[Bumped up to make it easier for me to update, and links placed under the fold so not to clutter the front page]
Here’s a collection of blog posts written during the Science Blogging Conference (more will be added over the next couple of days as people write their posts after recovering from travel) and the collection of video recordings of several sessions. Also, check out all the other action from today….
If you have not done it yet, please fill a brief questionnaire about your experience at the Science Blogging Conference. We will meet in a couple of weeks to analyze how it went and to start brainstorming the ways we can make the next conference even better.
So far, we received 46 responses through that form and have been reading them carefully. One of the responders was not even there – he fully participated in the proceedings online, watching the streaming videos and participating in chatrooms in real time, then blogging about it. I wish there was a way to send locopops – the high point of the conference for some people, according to the survey – via internet (it’s a set of tubes, after all, so what could be easier, right?) to all of those who followed the meeting virtually. Imagine just logging in, choosing the flavor (spicy Mexican chocolate, yum!) and clicking “Send” and, voila, the popsicle appears from a little chute on the side of your computer!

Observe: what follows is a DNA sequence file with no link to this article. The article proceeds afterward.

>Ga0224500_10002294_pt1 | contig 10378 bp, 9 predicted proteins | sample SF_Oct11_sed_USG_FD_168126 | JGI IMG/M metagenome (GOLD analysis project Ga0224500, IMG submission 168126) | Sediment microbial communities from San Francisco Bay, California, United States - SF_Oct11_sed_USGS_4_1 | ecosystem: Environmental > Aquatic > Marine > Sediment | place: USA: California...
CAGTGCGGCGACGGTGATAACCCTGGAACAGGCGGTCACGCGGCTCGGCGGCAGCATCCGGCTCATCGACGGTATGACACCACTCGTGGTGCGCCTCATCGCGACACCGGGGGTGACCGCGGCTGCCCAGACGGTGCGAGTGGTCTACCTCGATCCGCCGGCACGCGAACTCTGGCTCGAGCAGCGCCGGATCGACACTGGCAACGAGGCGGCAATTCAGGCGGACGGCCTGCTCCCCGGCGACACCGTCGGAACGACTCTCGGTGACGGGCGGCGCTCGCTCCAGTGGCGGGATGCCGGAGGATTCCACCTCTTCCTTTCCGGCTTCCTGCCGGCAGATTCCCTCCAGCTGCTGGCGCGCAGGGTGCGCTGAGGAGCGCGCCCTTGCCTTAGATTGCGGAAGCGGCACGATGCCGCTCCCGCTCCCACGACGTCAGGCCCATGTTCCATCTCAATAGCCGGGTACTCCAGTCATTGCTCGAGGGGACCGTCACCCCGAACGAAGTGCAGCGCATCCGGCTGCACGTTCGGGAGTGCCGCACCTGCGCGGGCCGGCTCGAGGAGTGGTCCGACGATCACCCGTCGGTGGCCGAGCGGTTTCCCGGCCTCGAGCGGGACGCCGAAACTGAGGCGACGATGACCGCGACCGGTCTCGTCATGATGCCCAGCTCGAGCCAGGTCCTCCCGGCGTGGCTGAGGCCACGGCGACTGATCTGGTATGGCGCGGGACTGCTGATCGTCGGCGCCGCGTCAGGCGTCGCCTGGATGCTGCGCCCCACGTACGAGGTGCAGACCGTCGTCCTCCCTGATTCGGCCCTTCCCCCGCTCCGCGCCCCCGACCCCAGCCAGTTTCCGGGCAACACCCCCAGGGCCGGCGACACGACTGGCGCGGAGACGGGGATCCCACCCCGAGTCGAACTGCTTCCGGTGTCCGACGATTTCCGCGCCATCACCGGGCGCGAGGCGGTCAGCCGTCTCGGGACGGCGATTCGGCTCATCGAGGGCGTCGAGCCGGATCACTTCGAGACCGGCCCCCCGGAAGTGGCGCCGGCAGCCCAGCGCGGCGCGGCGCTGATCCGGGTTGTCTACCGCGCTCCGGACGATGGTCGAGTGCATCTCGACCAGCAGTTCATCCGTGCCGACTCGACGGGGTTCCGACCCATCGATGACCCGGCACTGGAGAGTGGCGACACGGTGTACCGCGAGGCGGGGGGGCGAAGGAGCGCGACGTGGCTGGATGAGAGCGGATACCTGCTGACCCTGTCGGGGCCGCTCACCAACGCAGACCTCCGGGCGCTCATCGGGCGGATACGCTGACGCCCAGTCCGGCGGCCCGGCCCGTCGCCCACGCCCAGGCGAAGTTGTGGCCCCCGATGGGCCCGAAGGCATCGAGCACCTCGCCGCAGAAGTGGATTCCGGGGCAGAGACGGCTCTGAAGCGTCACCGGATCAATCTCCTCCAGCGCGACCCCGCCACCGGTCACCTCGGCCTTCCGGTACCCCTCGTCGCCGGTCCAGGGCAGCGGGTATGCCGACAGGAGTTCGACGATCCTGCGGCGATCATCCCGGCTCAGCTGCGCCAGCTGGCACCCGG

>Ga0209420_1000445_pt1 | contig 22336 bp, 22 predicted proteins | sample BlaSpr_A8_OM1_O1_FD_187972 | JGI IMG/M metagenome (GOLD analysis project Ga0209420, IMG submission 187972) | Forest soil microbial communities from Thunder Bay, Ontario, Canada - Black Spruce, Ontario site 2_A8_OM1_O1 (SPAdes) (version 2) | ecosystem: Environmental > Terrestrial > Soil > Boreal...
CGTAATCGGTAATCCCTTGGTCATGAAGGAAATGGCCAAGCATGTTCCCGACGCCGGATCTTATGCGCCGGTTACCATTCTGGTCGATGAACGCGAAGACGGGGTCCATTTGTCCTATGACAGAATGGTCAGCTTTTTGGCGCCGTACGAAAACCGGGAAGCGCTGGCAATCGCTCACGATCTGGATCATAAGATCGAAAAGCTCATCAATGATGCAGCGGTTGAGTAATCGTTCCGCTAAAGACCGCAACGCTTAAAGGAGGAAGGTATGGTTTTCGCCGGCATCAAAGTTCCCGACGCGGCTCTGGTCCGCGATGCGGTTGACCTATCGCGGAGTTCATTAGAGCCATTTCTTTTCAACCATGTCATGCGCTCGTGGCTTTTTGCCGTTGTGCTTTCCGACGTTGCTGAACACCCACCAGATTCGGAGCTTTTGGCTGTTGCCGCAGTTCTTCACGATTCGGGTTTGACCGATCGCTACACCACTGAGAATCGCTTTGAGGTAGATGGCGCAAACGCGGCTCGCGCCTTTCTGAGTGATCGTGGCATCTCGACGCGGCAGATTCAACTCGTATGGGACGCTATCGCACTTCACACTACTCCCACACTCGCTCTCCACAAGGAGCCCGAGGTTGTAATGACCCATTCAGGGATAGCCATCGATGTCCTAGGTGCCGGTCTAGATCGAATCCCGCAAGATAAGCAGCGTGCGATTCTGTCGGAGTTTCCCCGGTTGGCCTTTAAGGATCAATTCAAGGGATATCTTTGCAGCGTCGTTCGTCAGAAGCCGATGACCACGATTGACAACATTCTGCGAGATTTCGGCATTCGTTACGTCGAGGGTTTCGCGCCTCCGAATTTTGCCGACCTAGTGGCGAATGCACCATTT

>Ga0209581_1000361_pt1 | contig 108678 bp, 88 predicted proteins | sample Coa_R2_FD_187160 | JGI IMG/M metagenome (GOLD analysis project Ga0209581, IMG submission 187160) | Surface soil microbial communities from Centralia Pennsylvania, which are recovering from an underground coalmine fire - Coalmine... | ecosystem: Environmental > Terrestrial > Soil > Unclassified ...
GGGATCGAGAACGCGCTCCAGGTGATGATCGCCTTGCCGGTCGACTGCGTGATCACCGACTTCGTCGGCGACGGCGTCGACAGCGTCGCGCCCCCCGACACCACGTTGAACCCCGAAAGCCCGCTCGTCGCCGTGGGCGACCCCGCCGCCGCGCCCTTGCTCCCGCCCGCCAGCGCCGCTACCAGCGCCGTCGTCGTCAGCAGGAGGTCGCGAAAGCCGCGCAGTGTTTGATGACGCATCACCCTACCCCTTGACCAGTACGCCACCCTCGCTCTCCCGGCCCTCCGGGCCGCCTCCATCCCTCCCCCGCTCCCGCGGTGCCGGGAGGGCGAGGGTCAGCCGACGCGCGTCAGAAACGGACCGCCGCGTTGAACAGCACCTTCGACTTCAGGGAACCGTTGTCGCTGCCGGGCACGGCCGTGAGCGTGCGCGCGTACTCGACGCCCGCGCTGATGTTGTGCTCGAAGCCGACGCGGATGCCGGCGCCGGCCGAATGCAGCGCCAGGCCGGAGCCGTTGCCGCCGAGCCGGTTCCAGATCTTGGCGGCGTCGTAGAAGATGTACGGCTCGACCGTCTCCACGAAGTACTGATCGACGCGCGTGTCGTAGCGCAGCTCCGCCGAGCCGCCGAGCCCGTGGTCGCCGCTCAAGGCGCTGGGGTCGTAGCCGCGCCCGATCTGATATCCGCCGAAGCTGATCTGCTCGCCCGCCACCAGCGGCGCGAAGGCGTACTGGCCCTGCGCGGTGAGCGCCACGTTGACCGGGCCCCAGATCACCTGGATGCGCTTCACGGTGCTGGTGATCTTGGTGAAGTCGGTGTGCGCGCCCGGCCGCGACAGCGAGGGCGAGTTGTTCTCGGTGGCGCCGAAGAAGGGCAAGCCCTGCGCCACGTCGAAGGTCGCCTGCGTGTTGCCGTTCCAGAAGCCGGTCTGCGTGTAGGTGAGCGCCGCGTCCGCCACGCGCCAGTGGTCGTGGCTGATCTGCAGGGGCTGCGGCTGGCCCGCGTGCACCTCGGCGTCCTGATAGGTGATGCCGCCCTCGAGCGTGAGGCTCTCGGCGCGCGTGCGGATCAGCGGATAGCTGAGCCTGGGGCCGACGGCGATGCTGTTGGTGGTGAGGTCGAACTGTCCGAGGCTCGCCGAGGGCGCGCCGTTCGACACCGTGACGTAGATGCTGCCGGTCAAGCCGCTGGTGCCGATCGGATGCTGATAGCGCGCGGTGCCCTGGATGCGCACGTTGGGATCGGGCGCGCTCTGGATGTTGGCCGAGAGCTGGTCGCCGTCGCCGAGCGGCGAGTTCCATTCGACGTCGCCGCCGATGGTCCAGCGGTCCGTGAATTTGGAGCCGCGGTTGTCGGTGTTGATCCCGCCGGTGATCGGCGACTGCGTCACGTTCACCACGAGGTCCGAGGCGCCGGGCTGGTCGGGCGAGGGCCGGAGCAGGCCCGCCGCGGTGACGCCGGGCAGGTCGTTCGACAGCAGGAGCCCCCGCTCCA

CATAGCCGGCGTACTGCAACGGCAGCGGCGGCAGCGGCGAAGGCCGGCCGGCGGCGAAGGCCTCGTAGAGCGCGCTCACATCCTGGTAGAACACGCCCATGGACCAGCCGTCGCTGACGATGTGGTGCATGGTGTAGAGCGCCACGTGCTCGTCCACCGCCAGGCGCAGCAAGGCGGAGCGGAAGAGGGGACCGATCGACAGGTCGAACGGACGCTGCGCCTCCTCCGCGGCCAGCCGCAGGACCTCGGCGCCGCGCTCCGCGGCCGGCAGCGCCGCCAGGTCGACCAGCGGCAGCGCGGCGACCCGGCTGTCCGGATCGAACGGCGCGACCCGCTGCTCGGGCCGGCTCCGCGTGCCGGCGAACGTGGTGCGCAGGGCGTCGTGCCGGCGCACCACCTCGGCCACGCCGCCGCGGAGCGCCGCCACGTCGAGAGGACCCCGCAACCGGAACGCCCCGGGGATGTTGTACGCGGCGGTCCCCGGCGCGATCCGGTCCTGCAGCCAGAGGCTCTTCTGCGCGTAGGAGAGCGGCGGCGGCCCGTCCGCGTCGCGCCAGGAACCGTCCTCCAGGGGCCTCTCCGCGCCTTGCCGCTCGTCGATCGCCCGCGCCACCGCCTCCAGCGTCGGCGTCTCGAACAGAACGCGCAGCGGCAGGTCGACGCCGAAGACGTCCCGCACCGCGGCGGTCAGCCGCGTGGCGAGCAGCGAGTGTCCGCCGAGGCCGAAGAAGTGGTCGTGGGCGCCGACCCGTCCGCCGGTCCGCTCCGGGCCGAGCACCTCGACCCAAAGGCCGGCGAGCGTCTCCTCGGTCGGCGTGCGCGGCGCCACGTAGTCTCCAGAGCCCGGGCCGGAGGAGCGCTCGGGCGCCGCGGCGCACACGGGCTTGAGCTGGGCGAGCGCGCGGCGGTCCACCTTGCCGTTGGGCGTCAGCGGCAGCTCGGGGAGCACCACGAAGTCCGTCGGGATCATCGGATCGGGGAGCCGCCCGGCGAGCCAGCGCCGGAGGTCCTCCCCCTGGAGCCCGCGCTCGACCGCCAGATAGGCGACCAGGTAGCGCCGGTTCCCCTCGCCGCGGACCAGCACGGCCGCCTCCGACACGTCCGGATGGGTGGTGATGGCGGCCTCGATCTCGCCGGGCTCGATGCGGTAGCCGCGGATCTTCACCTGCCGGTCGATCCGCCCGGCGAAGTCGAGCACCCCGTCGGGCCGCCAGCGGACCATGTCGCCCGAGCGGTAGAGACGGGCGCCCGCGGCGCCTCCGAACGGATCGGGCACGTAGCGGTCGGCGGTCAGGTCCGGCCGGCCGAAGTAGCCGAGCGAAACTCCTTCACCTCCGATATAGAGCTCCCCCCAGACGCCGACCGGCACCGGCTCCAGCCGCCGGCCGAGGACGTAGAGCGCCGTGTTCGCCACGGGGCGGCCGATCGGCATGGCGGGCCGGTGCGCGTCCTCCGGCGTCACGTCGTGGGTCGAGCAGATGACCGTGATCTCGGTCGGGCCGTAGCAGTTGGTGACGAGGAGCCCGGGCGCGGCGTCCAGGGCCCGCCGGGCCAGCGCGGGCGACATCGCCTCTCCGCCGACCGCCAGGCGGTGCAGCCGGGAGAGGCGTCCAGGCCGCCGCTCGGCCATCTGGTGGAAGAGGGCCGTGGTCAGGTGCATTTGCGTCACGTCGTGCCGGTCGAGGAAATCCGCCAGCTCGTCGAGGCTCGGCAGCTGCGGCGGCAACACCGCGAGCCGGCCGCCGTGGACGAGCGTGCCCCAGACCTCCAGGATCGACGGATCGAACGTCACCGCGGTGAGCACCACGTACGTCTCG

BTW, I have been dutifully updating the Blog and Media coverage page on the wiki, so you can see what people are saying about the conference. Several sessions are described in detail, there are several videos and screencasts, and some conversations started at the meeting are now continuing on blogs.
Brian Russell recorded some sessions at the Conference and is now putting them up on Blip.TV. Here is the first clip, the very beginning of the Conference on Saturday:
There is something about being on scienceblogs.com that is different – and bigger – than just being a science blogger on a prominent platform. Something that others are still trying to figure out and emulate. And that is the friendship that we have all developed between us. We are like a big family – we call each other SciBlings, after all. Whenever we travel, we try to meet. Although we are spread all around the USA, as well as Canada, Australia, the U.K., and Sweden, we have been quite successful at meeting each other in Real Life.